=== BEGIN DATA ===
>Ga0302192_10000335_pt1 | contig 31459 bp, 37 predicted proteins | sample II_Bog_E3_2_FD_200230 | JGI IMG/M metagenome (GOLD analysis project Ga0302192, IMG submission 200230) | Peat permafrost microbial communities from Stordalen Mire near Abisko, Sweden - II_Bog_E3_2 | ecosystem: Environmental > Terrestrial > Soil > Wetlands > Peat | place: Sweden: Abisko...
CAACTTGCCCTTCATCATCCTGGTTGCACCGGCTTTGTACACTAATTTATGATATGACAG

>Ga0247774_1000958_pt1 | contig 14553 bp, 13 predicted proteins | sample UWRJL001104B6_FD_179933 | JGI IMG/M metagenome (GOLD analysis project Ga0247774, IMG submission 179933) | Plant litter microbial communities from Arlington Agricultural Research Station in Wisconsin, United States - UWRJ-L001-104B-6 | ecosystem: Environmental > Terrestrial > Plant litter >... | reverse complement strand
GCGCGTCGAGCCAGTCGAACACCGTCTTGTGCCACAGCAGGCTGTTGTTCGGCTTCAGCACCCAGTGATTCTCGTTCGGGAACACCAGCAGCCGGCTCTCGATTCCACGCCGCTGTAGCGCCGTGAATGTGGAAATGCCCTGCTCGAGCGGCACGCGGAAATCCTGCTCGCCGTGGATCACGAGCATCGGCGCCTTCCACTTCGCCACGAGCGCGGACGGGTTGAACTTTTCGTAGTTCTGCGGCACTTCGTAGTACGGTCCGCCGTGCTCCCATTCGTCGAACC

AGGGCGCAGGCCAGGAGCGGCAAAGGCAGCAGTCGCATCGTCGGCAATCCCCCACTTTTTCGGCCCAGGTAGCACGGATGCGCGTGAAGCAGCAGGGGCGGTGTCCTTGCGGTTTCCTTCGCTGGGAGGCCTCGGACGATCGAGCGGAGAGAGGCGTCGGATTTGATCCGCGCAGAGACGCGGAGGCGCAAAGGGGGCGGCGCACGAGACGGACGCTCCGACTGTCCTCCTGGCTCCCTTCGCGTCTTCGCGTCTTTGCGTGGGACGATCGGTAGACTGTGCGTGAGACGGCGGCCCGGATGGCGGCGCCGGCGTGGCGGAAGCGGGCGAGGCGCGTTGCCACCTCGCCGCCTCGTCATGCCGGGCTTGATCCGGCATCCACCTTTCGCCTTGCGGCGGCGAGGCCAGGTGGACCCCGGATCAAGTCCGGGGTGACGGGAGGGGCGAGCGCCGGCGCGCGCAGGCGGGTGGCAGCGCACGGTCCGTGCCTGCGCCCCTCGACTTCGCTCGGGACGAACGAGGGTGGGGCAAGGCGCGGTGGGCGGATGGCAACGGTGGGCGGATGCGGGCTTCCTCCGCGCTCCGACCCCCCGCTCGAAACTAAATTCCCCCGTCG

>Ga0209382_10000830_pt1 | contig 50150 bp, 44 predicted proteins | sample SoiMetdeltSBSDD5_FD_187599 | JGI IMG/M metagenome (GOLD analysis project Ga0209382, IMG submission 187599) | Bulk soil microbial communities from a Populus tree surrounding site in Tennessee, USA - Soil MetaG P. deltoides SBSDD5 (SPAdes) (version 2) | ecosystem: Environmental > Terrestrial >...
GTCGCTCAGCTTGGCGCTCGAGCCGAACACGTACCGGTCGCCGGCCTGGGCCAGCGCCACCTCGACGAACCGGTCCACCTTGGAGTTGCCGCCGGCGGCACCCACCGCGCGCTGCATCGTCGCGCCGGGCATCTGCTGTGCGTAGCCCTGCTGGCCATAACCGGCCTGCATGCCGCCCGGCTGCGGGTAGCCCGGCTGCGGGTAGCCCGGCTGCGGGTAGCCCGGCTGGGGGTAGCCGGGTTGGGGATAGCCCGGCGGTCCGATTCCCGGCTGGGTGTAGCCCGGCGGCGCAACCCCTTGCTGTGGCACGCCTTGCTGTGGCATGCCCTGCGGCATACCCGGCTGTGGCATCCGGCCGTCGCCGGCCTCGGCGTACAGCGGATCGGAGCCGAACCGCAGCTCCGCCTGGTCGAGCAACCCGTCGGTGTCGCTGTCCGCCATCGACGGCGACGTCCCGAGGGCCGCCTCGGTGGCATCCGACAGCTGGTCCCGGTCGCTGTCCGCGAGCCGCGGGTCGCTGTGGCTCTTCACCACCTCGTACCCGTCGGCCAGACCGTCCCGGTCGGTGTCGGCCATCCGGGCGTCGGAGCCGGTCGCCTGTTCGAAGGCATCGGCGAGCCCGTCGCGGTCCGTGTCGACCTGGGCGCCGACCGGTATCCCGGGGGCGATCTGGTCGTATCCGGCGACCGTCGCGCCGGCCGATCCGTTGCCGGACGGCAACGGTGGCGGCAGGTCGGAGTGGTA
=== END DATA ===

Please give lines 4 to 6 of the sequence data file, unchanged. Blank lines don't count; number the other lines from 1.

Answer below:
GCGCGTCGAGCCAGTCGAACACCGTCTTGTGCCACAGCAGGCTGTTGTTCGGCTTCAGCACCCAGTGATTCTCGTTCGGGAACACCAGCAGCCGGCTCTCGATTCCACGCCGCTGTAGCGCCGTGAATGTGGAAATGCCCTGCTCGAGCGGCACGCGGAAATCCTGCTCGCCGTGGATCACGAGCATCGGCGCCTTCCACTTCGCCACGAGCGCGGACGGGTTGAACTTTTCGTAGTTCTGCGGCACTTCGTAGTACGGTCCGCCGTGCTCCCATTCGTCGAACC

AGGGCGCAGGCCAGGAGCGGCAAAGGCAGCAGTCGCATCGTCGGCAATCCCCCACTTTTTCGGCCCAGGTAGCACGGATGCGCGTGAAGCAGCAGGGGCGGTGTCCTTGCGGTTTCCTTCGCTGGGAGGCCTCGGACGATCGAGCGGAGAGAGGCGTCGGATTTGATCCGCGCAGAGACGCGGAGGCGCAAAGGGGGCGGCGCACGAGACGGACGCTCCGACTGTCCTCCTGGCTCCCTTCGCGTCTTCGCGTCTTTGCGTGGGACGATCGGTAGACTGTGCGTGAGACGGCGGCCCGGATGGCGGCGCCGGCGTGGCGGAAGCGGGCGAGGCGCGTTGCCACCTCGCCGCCTCGTCATGCCGGGCTTGATCCGGCATCCACCTTTCGCCTTGCGGCGGCGAGGCCAGGTGGACCCCGGATCAAGTCCGGGGTGACGGGAGGGGCGAGCGCCGGCGCGCGCAGGCGGGTGGCAGCGCACGGTCCGTGCCTGCGCCCCTCGACTTCGCTCGGGACGAACGAGGGTGGGGCAAGGCGCGGTGGGCGGATGGCAACGGTGGGCGGATGCGGGCTTCCTCCGCGCTCCGACCCCCCGCTCGAAACTAAATTCCCCCGTCG

>Ga0209382_10000830_pt1 | contig 50150 bp, 44 predicted proteins | sample SoiMetdeltSBSDD5_FD_187599 | JGI IMG/M metagenome (GOLD analysis project Ga0209382, IMG submission 187599) | Bulk soil microbial communities from a Populus tree surrounding site in Tennessee, USA - Soil MetaG P. deltoides SBSDD5 (SPAdes) (version 2) | ecosystem: Environmental > Terrestrial >...